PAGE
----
This accessibility makes it so easy to play with art. Wanna try out a quick idea? Well the iPad and it’s friendly little program is right there ready to go. It’s so stress free to feel like I have a complete digital painting solution without compromise that I can take anywhere.

And because of this, I’m doing some of the best digital art of my life. I’m happily filling my days when I’m too sick or sore for anything else with artistic experimentation. It even lets you export these sick little videos of your progress so you can pinpoint exactly where you ruined everything. I feel like I’ve learned so much so quickly, and it’s probably a little too fulfilling.

There are tonnes of other apps that get high praise too but I haven’t yet pulled myself away to play with many. I could buy all of them for less than I pay Adobe in a year for the privilege of using its software. And they’re not just limited to 2D art.

Nomad is a 3D sculpting program on iPad that just blows my tiny 2D mind. It was recommended by a friend, and I personally don’t have any real digital sculpting experience but was still able to play and have that play just feel good. I don’t even understand how it runs on a device this thin, but it does so effortlessly. Apparently you can export the files and 3D print them too. Is this even real life anymore?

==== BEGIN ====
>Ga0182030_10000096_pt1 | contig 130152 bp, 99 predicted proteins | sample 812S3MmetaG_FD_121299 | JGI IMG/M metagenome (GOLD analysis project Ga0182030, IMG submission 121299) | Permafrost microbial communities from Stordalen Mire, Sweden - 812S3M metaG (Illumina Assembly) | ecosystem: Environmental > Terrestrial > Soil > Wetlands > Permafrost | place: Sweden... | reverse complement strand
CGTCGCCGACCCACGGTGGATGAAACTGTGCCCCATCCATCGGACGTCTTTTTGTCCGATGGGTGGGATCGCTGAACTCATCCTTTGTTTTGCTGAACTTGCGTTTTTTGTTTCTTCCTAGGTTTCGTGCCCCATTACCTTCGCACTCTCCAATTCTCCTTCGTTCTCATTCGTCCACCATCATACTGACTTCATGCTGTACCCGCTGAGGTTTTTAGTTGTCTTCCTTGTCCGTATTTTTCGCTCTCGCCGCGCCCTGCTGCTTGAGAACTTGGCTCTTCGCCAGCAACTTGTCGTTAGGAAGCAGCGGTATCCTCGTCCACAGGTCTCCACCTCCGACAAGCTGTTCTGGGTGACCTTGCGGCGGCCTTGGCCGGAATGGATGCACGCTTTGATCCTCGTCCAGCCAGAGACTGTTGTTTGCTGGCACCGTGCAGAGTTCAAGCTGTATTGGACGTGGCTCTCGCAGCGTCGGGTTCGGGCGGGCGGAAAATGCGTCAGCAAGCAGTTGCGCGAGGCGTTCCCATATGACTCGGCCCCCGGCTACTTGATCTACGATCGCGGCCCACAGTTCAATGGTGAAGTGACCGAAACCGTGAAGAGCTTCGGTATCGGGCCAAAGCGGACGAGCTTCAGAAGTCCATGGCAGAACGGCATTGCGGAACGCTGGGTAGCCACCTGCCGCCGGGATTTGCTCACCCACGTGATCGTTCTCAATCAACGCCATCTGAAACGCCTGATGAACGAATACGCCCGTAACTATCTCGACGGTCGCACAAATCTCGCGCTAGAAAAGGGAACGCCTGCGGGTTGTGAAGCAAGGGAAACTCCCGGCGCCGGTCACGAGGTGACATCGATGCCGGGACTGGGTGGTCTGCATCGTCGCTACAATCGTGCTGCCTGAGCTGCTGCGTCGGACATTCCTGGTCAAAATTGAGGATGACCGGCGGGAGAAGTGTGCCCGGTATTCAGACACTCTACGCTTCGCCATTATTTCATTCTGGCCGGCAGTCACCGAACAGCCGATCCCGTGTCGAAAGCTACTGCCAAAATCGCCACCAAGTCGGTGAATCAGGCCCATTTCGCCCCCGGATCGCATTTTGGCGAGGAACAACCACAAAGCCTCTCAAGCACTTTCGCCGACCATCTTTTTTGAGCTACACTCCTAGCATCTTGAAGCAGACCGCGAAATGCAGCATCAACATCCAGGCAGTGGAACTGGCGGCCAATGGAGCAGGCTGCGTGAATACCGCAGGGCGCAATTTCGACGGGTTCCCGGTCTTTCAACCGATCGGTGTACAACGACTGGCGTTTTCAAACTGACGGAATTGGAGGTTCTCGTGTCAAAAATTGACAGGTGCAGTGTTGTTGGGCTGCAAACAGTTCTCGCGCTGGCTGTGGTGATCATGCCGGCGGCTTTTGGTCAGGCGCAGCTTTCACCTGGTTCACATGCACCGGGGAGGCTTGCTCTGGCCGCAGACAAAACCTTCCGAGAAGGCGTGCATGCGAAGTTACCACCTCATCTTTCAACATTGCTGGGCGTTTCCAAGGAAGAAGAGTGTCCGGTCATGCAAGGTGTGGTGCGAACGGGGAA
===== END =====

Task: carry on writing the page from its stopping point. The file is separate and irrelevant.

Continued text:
Of course, there are little things to remind me that it indeed is. After all, it’s still an iPad. I still find myself plagued with little annoyances, like when I end up doing a google search to find out how to change a basic setting only to discover that actually, you can’t. Or why the hell the Instagram app sucks so hard (to be fair on all tablets) - especially if you’re wanting to upload any of your fresh iPad art. Or when I remember the price.

This model still retails for what can be close to $3,000. Add the keyboard case stand that I use all the time and Apple Pencil to the total and you’re definitely over that line. It’s something I would struggle to afford.

But professional digital art tools can also easily cost that or more all up, and that’s kind of all they do. I don’t have any of those either, but I have played with them and I’m not really convinced they’re that much better – unless you specifically need them for work.

Especially because they lose the thing I’m loving most about art on the iPad, and it’s that sense of play. Sitting down to a big set up, loading everything up, being stuck in one place, feels like work. Picking up a digital sketchbook whenever I please, that can also be a note taking device, help me bounce ideas off friends, let me create fully realised 2D and 3D works of art, or even just write about how much I enjoy doing all those things is kind of a marvel.

I’m still not an Apple "convert". I have all the bugbears I’ve always had as someone more familiar and comfortable with much more open platforms. But I am an iPad convert, if only for art.

Every now and then I go to pick up something else, like my Note phone or a physical pad to draw with. But I’m not enjoying them as much, and the second it gets beyond a sketch, I’ll swap over to the iPad.

The iPad is the best device I’ve used for these purposes hands down. If you can, I highly recommend jumping in and having a play.

Art & CultureTechnology

Hope Corrigan

Secretly several dogs stacked on top of one another in a large coat, Hope has a habit of getting far too excited about all things videogames and tech. She loves the new accomplishments and ideas huma